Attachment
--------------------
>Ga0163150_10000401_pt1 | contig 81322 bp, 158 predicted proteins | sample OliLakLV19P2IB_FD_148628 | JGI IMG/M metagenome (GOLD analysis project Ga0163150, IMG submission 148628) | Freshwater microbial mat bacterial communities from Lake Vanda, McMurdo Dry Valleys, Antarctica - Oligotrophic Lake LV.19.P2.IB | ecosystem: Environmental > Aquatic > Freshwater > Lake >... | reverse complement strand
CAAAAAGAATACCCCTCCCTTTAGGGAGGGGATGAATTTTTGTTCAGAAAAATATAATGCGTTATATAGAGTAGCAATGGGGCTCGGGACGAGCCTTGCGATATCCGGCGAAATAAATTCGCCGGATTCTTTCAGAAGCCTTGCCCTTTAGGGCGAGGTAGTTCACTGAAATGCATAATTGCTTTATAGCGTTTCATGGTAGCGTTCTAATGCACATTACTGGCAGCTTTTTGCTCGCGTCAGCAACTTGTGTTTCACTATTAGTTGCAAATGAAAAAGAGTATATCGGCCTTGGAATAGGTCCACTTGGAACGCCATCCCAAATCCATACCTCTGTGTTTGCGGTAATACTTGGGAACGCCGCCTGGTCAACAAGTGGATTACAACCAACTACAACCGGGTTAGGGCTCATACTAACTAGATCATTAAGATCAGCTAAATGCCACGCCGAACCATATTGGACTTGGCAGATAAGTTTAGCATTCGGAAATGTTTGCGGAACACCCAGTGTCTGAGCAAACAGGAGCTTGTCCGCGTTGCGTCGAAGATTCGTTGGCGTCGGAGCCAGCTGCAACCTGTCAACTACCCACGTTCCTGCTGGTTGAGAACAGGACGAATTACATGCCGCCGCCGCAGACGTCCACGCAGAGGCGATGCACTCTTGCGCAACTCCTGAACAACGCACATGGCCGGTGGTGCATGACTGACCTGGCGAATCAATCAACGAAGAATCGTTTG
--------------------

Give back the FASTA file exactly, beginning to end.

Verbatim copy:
>Ga0163150_10000401_pt1 | contig 81322 bp, 158 predicted proteins | sample OliLakLV19P2IB_FD_148628 | JGI IMG/M metagenome (GOLD analysis project Ga0163150, IMG submission 148628) | Freshwater microbial mat bacterial communities from Lake Vanda, McMurdo Dry Valleys, Antarctica - Oligotrophic Lake LV.19.P2.IB | ecosystem: Environmental > Aquatic > Freshwater > Lake >... | reverse complement strand
CAAAAAGAATACCCCTCCCTTTAGGGAGGGGATGAATTTTTGTTCAGAAAAATATAATGCGTTATATAGAGTAGCAATGGGGCTCGGGACGAGCCTTGCGATATCCGGCGAAATAAATTCGCCGGATTCTTTCAGAAGCCTTGCCCTTTAGGGCGAGGTAGTTCACTGAAATGCATAATTGCTTTATAGCGTTTCATGGTAGCGTTCTAATGCACATTACTGGCAGCTTTTTGCTCGCGTCAGCAACTTGTGTTTCACTATTAGTTGCAAATGAAAAAGAGTATATCGGCCTTGGAATAGGTCCACTTGGAACGCCATCCCAAATCCATACCTCTGTGTTTGCGGTAATACTTGGGAACGCCGCCTGGTCAACAAGTGGATTACAACCAACTACAACCGGGTTAGGGCTCATACTAACTAGATCATTAAGATCAGCTAAATGCCACGCCGAACCATATTGGACTTGGCAGATAAGTTTAGCATTCGGAAATGTTTGCGGAACACCCAGTGTCTGAGCAAACAGGAGCTTGTCCGCGTTGCGTCGAAGATTCGTTGGCGTCGGAGCCAGCTGCAACCTGTCAACTACCCACGTTCCTGCTGGTTGAGAACAGGACGAATTACATGCCGCCGCCGCAGACGTCCACGCAGAGGCGATGCACTCTTGCGCAACTCCTGAACAACGCACATGGCCGGTGGTGCATGACTGACCTGGCGAATCAATCAACGAAGAATCGTTTG